Intro to Database Systems - Part 4 & 5 : Relational Algebra

Let’s start by understanding what relational algebra is:

A query language allows manipulation and retrieval of data from a database. It is useful to explain how a SQL query is executed internally.

Understanding relational algebra is basically understanding SQL. Some basic operations from relational algebra are:

The select operation is an unary operation noted σc( R ). It returns a subset of rows from the input relation R, satisfying condition C. This constraint is expressed as the predicate. The predicate is a boolean expression whose operators are:


Considering a table of employees E, this is an example of the select operation in SQL:



Under the relation algebra form, we’ll have:

It is important to notice that:

The project operation is an unary operation noted ∏L ( R ), where L is a list of attributes (A1, A2, A3, …, An) and R is the input relation. It extracts a subset of columns (the attributes) in a relation and discards the rest. If the user is interested in selecting the values of a few attributes, rather than selecting all attributes of the relation/table, one should go for the project operation.

This is an example of the project operation in SQL:



Under the relational algebra form, we’ll have:

Note that again, the process is simple:

We can also use operator composition: embed the result of one operation as an input to another relation. Example:


The rename operator is a unary operator noted ρ( X(x1,x2,…,xn), Y(y1, y2, …, yn)) where X is identical to the initial relation Y, but with a new relation name X and new attribute names (x1 to xn). Example:

The union operator takes as input two relations R and S.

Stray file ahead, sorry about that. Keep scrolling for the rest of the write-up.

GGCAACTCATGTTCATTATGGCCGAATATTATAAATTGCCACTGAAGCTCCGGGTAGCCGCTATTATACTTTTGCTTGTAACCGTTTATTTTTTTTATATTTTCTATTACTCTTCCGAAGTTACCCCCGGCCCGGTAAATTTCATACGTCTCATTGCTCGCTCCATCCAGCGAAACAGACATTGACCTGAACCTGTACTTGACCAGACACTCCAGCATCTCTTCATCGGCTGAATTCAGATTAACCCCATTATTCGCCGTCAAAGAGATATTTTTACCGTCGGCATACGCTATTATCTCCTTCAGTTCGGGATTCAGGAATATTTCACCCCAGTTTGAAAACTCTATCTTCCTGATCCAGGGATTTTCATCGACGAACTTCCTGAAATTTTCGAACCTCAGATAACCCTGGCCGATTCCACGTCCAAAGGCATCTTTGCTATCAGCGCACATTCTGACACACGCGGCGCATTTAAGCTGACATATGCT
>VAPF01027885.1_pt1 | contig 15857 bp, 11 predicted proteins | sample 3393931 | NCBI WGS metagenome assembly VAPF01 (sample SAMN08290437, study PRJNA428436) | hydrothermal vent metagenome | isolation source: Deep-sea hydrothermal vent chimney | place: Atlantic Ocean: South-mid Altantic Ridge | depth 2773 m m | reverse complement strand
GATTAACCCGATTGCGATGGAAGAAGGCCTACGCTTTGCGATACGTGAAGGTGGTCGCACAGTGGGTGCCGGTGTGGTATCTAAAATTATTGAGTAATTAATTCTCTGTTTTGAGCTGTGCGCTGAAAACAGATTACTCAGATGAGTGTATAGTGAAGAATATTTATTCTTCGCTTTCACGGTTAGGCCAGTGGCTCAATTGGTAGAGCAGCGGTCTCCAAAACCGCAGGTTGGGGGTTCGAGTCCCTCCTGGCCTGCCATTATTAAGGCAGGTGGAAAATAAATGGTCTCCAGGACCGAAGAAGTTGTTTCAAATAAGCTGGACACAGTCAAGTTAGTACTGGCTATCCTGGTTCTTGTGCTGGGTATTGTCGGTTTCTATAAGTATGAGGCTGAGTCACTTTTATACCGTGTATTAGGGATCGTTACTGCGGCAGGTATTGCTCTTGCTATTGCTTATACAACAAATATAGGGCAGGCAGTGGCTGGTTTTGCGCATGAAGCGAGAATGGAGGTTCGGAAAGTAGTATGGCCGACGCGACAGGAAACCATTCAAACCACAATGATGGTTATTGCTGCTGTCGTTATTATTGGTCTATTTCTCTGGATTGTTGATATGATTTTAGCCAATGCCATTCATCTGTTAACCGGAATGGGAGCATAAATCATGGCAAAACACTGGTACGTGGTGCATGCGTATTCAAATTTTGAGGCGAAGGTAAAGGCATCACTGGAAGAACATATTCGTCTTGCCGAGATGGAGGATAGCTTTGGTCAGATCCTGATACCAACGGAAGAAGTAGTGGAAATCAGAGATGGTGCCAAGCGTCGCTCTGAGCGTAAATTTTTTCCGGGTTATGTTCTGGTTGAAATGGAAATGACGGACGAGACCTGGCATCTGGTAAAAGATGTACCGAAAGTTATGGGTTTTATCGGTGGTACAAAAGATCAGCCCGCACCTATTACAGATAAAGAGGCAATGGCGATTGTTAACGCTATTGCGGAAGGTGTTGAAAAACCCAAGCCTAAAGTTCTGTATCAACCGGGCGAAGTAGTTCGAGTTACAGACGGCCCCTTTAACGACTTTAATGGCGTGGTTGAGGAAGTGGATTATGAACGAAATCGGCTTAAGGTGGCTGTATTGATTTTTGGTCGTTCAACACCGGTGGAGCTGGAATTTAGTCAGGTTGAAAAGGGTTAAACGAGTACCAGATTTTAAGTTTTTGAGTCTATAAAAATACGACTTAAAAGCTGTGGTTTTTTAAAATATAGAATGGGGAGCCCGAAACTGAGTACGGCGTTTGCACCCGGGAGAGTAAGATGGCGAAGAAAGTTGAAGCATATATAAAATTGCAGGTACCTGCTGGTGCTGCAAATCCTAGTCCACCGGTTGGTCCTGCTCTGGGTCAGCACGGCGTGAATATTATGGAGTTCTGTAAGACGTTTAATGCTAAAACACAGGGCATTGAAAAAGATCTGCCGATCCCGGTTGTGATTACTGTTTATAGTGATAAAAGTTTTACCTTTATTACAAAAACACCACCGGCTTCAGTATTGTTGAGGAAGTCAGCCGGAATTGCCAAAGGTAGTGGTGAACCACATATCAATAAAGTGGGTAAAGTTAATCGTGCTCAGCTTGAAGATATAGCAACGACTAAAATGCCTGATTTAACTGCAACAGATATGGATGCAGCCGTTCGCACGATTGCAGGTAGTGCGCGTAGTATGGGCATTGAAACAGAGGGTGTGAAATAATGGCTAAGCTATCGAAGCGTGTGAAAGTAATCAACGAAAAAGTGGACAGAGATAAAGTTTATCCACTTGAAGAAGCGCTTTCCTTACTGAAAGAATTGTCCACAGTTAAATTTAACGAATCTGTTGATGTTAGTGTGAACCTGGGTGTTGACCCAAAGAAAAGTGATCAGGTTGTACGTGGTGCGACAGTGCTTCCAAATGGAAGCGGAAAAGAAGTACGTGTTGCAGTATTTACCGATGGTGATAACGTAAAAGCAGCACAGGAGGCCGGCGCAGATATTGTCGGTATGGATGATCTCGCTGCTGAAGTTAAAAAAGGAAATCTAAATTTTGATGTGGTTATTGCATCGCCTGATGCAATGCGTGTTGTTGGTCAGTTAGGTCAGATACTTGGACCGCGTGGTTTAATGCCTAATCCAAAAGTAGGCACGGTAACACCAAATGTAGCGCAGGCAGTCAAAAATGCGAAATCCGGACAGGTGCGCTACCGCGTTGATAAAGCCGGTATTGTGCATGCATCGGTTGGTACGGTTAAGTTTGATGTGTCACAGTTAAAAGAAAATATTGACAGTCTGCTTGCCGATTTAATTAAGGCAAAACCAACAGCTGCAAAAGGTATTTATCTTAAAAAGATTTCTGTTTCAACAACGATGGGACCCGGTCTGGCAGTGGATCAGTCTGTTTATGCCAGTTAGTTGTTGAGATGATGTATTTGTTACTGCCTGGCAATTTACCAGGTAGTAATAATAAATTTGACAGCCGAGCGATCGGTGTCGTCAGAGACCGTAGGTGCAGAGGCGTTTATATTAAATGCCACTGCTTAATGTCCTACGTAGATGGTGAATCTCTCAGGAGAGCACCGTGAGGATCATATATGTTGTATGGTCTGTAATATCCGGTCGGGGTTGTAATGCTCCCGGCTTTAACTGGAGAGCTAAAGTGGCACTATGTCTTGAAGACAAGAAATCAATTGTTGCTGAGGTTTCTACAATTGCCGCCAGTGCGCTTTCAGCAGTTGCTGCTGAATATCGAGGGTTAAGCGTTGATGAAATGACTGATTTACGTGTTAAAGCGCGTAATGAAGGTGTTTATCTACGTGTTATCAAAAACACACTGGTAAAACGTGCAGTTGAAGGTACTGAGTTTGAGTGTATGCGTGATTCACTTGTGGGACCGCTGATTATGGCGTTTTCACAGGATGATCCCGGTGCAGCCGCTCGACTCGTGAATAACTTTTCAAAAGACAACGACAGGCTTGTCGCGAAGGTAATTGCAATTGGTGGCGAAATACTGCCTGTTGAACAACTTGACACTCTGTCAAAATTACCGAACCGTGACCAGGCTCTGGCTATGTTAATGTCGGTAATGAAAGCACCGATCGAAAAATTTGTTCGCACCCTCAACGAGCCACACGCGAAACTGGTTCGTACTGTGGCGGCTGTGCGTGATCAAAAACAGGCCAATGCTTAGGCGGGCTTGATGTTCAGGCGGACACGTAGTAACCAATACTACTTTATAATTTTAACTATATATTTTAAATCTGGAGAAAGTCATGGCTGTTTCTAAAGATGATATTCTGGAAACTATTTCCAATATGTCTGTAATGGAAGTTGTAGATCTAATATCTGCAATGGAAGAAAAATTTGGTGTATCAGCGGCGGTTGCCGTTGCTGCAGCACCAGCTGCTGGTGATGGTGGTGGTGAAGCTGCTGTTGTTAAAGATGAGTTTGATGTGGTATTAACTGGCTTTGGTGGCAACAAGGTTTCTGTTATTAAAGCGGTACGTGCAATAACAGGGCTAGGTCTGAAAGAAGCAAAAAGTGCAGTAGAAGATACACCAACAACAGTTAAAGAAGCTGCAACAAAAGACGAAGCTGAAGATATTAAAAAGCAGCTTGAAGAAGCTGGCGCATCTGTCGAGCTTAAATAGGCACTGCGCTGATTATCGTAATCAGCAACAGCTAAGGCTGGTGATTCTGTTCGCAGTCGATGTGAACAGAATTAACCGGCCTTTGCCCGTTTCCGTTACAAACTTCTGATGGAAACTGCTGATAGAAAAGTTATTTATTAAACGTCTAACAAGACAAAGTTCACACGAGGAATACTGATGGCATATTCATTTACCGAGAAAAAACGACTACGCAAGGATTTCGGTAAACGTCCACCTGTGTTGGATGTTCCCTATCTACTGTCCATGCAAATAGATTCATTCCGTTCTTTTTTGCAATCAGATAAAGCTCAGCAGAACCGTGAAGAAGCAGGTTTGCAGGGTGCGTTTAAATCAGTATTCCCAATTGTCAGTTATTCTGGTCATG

As an example,


The intersection operator is applied when only rows shared by both A and B are included in the result. It has the same preconditions as the union operator (no duplicates, same number of attributes, domain compatibility).


The set difference operator between two relations A - B results in a relation containing rows that are in A but not in B.


The cross product operator between two relations A X B is the set of pairs that can be formed by pairing each row of A with each row of B.


If it happens that attributes have the same name in the resulting relation, we should prefix the similar attributes with the initial relation name (example : id is an attribute of relation school, but also of relation library. In the resulting relation, there should be an attribute for school id and another one for library id).

An easy way to implement the cross product operator is a nested loop. For each row from table A, pair it with a row from table B.

The condition join is just a cross product satisfying a condition. We apply the nested loop method in order to create the pairs, but only in the case where the condition is satisfied. It’s the selection operation applied to a cross product.


In SQL we’ll have : SELECT * FROM Employee, Department WHERE dept = depNr


The equi-join is simply a condition join where the condition is an equality.

The natural-join is an equi-join if values from columns with the same name are equal. If relation A has attribute (column) studID and relation B has attribute studID, rows will be paired only if their value are identical (relation A has a student with studID 99 and relation B has a student with stutID 99). In other words, we need 2 conditions to apply the paring:

As a conclusion, here are some properties of relational algebra:







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